OCTOBER 10, 2003: Mom whipped her head around towards me slumbering in the back of the car and demanded, “Are you listening, Sterl?”
I drowsily raised my head from the nest I made between the back seat and rear window enough to mumble, “Yeah sure Ma.”
Seemingly satisfied with this less-than-robust answer, my mother returned to pointing out farmhouses and vast landscape beyond my parents’ car as my father drove us through the Georgia countryside surrounding Glenville and Claxton. As with every trip to Georgia since I was a young child, I displayed idle interest in the rural scenery whizzing past my window as Mom continued to describe distant relatives I never heard of and ghosts of places that escaped my attention. Having lived in the suburbs of New Jersey and cities of Houston and Raleigh, I felt little connection to these country surroundings and stories of my mother harvesting sugar cane. At the age of 28, I was unsure why I still reverted to becoming a child each time I sat in the rear of my parents’ car, but just like at the age of 8, would always soon fall asleep to the gentle hum of their vehicle.
We were on our way to see Aunt Claudia. I had little to no memory of Claudia as a child, but often remembered her husband, Uncle Sam, when he’d visit our family up North. Every year my uncle would jokingly stoop over, claiming he’d kidnap me down to Georgia to hunt alligator on their many acres of property, to which I’d vehemently shake my head and retreat in terror. I was a homegrown Jersey boy and got my food from the supermarket, no way I was huntin’ no reptile.
Sam was a sharecropper in the 1930s well before my mother, his sister, was born. My aunt came from a well-read and educated family, a rarity for black Americans in the deep south during the Depression Era. She was the first black woman employed by a bank in the state of Georgia. When most of my mother’s side of the family moved during the Northern flight of the early 60s, Sam and Claudia chose to stay at the only home they ever knew.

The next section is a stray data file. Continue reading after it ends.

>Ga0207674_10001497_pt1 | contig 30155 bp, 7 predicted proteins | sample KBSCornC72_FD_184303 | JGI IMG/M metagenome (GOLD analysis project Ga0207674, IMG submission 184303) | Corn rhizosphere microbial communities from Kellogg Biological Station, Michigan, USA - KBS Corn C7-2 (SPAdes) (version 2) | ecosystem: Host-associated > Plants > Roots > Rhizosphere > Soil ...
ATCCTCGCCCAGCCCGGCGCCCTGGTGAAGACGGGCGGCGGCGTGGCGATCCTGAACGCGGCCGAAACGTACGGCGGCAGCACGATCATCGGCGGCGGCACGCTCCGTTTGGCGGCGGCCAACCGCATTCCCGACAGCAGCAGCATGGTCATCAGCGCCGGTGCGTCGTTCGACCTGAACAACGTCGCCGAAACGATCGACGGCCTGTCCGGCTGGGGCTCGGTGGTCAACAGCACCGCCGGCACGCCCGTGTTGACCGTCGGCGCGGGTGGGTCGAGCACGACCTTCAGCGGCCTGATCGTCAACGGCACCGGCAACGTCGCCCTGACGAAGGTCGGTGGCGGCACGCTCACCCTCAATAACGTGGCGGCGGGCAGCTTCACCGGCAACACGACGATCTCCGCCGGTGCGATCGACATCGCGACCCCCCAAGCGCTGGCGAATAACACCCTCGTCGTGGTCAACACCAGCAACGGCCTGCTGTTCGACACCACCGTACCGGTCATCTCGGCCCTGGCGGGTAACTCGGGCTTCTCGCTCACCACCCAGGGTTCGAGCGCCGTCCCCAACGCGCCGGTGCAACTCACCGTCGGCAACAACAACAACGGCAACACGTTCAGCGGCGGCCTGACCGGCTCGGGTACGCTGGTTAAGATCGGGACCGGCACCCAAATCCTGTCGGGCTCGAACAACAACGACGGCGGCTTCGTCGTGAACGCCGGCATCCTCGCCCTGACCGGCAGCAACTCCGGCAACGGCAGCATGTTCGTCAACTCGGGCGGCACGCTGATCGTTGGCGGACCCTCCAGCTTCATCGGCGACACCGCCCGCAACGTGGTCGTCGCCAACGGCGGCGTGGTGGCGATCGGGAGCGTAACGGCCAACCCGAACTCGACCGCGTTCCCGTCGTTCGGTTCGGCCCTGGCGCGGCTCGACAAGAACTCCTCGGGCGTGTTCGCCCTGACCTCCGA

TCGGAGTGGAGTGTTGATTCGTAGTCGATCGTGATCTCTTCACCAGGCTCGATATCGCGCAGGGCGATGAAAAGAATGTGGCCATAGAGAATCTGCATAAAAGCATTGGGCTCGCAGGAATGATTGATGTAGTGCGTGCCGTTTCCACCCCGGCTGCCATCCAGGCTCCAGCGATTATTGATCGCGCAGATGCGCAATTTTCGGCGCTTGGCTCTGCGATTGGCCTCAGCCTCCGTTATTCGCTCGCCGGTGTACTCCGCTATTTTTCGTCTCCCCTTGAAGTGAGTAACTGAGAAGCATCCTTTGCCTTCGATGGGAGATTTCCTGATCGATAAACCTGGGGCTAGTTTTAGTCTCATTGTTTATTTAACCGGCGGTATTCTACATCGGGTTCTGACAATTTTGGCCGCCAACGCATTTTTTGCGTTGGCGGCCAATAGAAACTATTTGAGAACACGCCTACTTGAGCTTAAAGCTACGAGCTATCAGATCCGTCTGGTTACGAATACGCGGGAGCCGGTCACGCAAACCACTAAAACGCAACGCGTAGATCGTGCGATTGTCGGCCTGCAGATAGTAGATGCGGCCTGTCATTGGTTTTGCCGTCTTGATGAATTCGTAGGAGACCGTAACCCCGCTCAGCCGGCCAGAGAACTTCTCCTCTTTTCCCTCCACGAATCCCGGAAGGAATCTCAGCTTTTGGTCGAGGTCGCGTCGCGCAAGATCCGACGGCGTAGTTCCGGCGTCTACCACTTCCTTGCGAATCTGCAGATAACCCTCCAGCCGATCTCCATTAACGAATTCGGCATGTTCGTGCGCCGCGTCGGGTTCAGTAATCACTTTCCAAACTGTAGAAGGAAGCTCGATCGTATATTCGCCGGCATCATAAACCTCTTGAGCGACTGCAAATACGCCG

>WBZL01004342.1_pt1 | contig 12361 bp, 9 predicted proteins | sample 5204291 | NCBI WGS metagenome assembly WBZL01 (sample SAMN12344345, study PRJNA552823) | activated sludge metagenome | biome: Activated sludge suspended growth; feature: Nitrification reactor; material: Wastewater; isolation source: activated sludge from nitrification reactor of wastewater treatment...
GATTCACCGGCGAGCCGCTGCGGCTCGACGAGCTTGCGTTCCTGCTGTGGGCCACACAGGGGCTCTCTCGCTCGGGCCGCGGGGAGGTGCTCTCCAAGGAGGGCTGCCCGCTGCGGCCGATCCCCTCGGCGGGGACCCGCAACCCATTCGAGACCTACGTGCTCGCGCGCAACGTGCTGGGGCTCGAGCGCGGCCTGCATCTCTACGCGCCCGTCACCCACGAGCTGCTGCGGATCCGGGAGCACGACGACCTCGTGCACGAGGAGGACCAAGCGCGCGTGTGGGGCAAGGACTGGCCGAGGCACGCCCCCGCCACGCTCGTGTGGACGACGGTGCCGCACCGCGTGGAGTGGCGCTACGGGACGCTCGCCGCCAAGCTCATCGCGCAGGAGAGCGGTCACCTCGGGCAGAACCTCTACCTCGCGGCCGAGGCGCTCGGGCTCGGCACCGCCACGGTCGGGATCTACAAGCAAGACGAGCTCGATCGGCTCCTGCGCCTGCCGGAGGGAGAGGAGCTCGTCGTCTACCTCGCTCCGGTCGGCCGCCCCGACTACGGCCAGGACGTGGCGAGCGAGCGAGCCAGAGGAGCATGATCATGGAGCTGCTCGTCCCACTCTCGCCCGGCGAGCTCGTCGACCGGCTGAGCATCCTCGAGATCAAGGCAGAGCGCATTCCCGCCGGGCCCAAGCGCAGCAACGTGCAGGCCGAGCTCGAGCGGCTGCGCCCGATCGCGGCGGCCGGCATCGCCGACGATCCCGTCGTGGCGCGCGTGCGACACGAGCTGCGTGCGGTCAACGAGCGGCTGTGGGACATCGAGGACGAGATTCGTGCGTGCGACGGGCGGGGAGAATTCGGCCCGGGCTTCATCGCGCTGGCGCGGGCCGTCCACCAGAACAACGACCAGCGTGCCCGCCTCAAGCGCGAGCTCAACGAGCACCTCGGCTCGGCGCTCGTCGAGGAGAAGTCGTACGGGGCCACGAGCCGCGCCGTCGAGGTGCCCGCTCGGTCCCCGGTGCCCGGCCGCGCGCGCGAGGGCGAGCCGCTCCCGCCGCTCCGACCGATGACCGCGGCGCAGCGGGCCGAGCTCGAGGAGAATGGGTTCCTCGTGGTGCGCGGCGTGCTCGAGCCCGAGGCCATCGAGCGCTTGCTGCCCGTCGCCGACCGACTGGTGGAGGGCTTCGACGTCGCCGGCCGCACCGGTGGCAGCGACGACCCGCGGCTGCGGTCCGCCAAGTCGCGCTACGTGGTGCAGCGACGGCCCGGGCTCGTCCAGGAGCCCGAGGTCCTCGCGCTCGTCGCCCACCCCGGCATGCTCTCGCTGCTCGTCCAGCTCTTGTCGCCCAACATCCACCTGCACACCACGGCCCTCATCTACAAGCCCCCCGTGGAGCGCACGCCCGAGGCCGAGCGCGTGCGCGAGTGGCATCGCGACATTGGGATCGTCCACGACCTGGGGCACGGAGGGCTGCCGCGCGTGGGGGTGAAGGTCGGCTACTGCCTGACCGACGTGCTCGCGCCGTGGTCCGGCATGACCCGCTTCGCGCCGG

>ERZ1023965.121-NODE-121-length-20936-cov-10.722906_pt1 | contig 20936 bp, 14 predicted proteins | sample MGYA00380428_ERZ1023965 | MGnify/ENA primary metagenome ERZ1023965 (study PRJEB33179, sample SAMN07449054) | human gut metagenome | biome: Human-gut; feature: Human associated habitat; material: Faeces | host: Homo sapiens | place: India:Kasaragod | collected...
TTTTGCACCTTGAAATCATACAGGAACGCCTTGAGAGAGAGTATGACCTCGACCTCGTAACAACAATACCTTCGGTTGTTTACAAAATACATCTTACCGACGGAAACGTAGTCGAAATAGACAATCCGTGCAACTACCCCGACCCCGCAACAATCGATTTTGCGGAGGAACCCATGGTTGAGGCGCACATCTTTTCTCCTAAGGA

On this visit I recall Claudia, as sharp as ever, cracking jokes while sitting on the front porch of the humble country abode she and Sam owned for many decades. A widow in her early-90s, she took care of herself and for safety had a shotgun she’d show no hesitation to use on any intruder. Of course, the elders joshed me for my (still) aversion to hunting alligators. While returning to our hotel near Savannah, I was awake enough to spy a blanket of cotton stretched beyond a nearby swamp. The next morning, on a windy and overcast day, as my parents’ drove further south, I felt compelled to return to Claxton before tripping back to North Carolina.
There was something haunting about looking over this cotton field in an area where so many of my extended relatives live to this very day. I suddenly understood everything Mom was trying to convey and couldn’t help but wonder if our ancestors slaved this exact cotton field. Many generations later, I stood free in front of the very crops they picked over. It finally hit me that where I was is where I came from.
I took out my point-and-shoot Canon Powershot G2 and captured this image, one of my earliest compositions.
It was the last occasion I saw Aunt Claudia alive and the following year we returned to the Claxton area for her funeral. By this time, I had completed my Master of Architecture degree, relocated to the state of Georgia for work, was learning how to use my first digital SLR, and developed quite a budding romance for shooting the rural condition. Absorbing scenes such as this had a major influence towards my new passion for photography.
In the spring of 2003 I had renewed a fledgling interest in taking pictures that I hadn’t since the mid-90s while taking a B&W film course in college. The presentation of Claxton Fields evolved out of my inability to seamlessly stitch a series of shots, as Photoshop and other programs were nowhere near the tools they are today. With nothing but a 4 megapixel point-and-shoot, I’d capture entire buildings by taking many photos and overlapping them.
During my first visit to Baltimore on a trip with my architecture design studio, instead of merging individual photos and seeing exactly where they didn’t match up, I selectively sliced photos and placed them down like puzzle pieces.
I began combining my architectural knowledge, graphic sensibilities, and picture-taking interest to not just merely compensate for my lack of photographic ability and digital prowess, but artistically inform the viewer by tying photo slices together to present a cohesive scene. Sometimes the experiment worked and other times it didn’t.
As I learned more about photography, had a digital SLR and wide-angle lens in tow, became handy with a tripod and with Photoshop, this style fell quickly to the wayside. However, Claxton Fields remains the lasting, penultimate result – conveying a timeless and personally emotive scene in a contemporary digital fashion – and the only image of this type in my portfolio.
Who knows, perhaps I’ll revisit it someday.